The classics are dead.
I should already know that, of course: I’ve got a degree in Classical Civilizations, wherein I learned the useless skill of interpreting when Cicero was being snarky to the Senate, and figuring out the real facts in Herodotus’s rambling journals. (I wasn’t very good at either. But it was just my minor.)
I’m not talking about those kinds of classics, though. I’m talking about the Book.
When it comes to books, I’m a classicist. I like to hold a heavy hardback or even softcover in my hands, turn from one page to the next (or occasionally flip back, if I’ve dozed somewhere along a Crichton or Clancy research description [or want to re-read some naughty Barker bit]). Perhaps it comes from having grown up reading multiple books at any given point in my life, usually ones far beyond my limited comprehension level at the time (Thanks, sis!). I was one of those fools you see on campuses with a pack so full of books it made me hunch, plus an extra stack of books in my arms: an English major. And I loved it. Not the studying part, so much, but the reading. If I hadn’t been forced to read all of that Victorian, Gothic, and early American lit, I might never have done so on my own…and never discovered that I really enjoy much of those “old” works. (I still love them, actually. I make a point to re-read Frankenstein and Jekyll and Hyde every year…and I still rather enjoy The Marble Faun, no matter what anyone says.)
I also grew up reading comics – scores of them – and the satisfaction I would get from grabbing a new issue that still smelled of ink pressed on newsprint is one that I cherish even now. Sometimes, I go into the longboxes full of old 1960s Lee/Kirby books and just smell them for a moment, before I carefully peel open the cover once more. And it’s glorious.
But now, there’s a new kid in town. It’s called the e-reader. I know it’s not exactly new…but, like I said, I’m a classicist. One of the more popular brands is Amazon’s Kindle, which seems to be synonymous with the overall product, like Kleenex for tissues or Trojan for condoms. But there are others out there, too: Nook’s a good option, I hear; and the iPad is a strong multi-use alternative, if you like playing Words with Friends on a huge touch screen. (If you’ve got a preference or insight into one over the others, feel free to let me know.)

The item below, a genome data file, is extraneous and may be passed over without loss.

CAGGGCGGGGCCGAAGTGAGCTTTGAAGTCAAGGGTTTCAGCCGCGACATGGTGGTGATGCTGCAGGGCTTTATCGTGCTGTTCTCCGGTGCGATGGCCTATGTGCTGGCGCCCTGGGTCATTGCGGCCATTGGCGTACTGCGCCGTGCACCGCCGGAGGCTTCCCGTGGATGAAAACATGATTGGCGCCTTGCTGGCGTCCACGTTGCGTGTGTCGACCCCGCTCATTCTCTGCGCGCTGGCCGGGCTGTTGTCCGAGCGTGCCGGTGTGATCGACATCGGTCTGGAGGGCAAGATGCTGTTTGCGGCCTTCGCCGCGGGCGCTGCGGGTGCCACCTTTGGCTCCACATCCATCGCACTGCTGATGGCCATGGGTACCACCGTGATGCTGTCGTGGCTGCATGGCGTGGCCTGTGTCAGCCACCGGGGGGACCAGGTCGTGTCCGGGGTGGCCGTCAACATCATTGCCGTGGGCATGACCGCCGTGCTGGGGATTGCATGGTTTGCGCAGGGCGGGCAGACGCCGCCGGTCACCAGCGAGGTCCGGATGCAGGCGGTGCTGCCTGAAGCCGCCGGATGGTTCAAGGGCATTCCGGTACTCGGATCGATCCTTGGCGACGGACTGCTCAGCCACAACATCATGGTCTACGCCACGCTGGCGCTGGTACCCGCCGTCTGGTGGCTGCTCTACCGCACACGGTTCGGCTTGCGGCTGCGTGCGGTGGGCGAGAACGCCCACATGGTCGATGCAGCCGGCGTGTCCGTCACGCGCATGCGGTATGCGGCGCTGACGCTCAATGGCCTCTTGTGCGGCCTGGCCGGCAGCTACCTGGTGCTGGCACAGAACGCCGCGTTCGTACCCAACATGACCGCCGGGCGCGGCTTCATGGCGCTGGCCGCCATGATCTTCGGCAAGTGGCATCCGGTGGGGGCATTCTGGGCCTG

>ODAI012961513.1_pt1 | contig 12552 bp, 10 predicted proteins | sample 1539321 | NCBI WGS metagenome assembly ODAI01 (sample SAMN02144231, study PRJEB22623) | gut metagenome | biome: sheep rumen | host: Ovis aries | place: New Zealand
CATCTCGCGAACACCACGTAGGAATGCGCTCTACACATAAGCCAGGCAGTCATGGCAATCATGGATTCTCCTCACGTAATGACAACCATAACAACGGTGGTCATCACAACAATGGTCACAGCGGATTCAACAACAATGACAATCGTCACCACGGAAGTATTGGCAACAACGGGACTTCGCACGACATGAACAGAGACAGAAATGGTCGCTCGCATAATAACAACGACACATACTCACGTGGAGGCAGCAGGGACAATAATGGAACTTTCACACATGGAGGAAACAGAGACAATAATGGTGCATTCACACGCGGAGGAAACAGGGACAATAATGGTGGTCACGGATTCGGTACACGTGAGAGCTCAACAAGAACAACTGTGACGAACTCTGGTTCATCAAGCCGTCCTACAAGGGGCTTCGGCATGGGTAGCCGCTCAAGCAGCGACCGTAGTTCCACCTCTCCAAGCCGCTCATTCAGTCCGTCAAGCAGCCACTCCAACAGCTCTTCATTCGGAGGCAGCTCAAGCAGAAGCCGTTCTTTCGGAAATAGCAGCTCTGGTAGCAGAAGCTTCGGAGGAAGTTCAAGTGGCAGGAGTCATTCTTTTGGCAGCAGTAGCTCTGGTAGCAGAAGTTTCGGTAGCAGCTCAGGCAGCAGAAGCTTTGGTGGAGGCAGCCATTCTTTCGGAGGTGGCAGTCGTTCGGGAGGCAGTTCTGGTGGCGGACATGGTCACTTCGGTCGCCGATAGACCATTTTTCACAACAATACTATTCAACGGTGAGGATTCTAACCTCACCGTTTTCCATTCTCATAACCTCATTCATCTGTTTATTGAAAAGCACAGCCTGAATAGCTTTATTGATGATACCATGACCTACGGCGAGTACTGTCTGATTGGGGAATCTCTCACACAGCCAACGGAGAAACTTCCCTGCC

I don’t currently own an e-reader/Kindle/Nook/iPad/book-replacement-doohickey. But I need one. Not because I have such a strong desire to replace my physical library with a virtual one; nor because I’m looking for an easy way to read that next 1,200-page monster novel on my morning commute; nor even because it’s “cool.” Those are all fine reasons to get one, of course, but they’re not my reasons. No, my reason is because I like to write, and to share my stories, and it appears that the e-reader is becoming more and more the way to get that done.
I’ve known about the KindleNookPadThing for a while, now, but it was a simple request from a friend that really prompted me to think seriously about it. This friend simply asked me one day if any of my stories were available for download to a Kindle. My first response was an elated, Thank you for your interest! And then I immediately stopped in that reply, because I had no idea if that were true, or how the darn thing works from a publishing perspective…even just for personal documents! (Because, you know, I really want to use a device that costs $80-$200 to share that article of mine about over-the-top set box devices.)
So, now, I’ve got to get myself one.
I’m sure I’ll find another use for my NookiePaddle. Who knows? That use might even be reading! I’ll still always enjoy the feel of a book in my hands, though. And – if I can ever get to the point of publishing Fearless, this novel of mine which I’ve come to love so damn much – you’ll certainly see it in electronic form. But I’ve still got to find a way to make it a physical book. Because, if nothing else, I’d like to be able to fall asleep to and flip back pages in my own story, for once.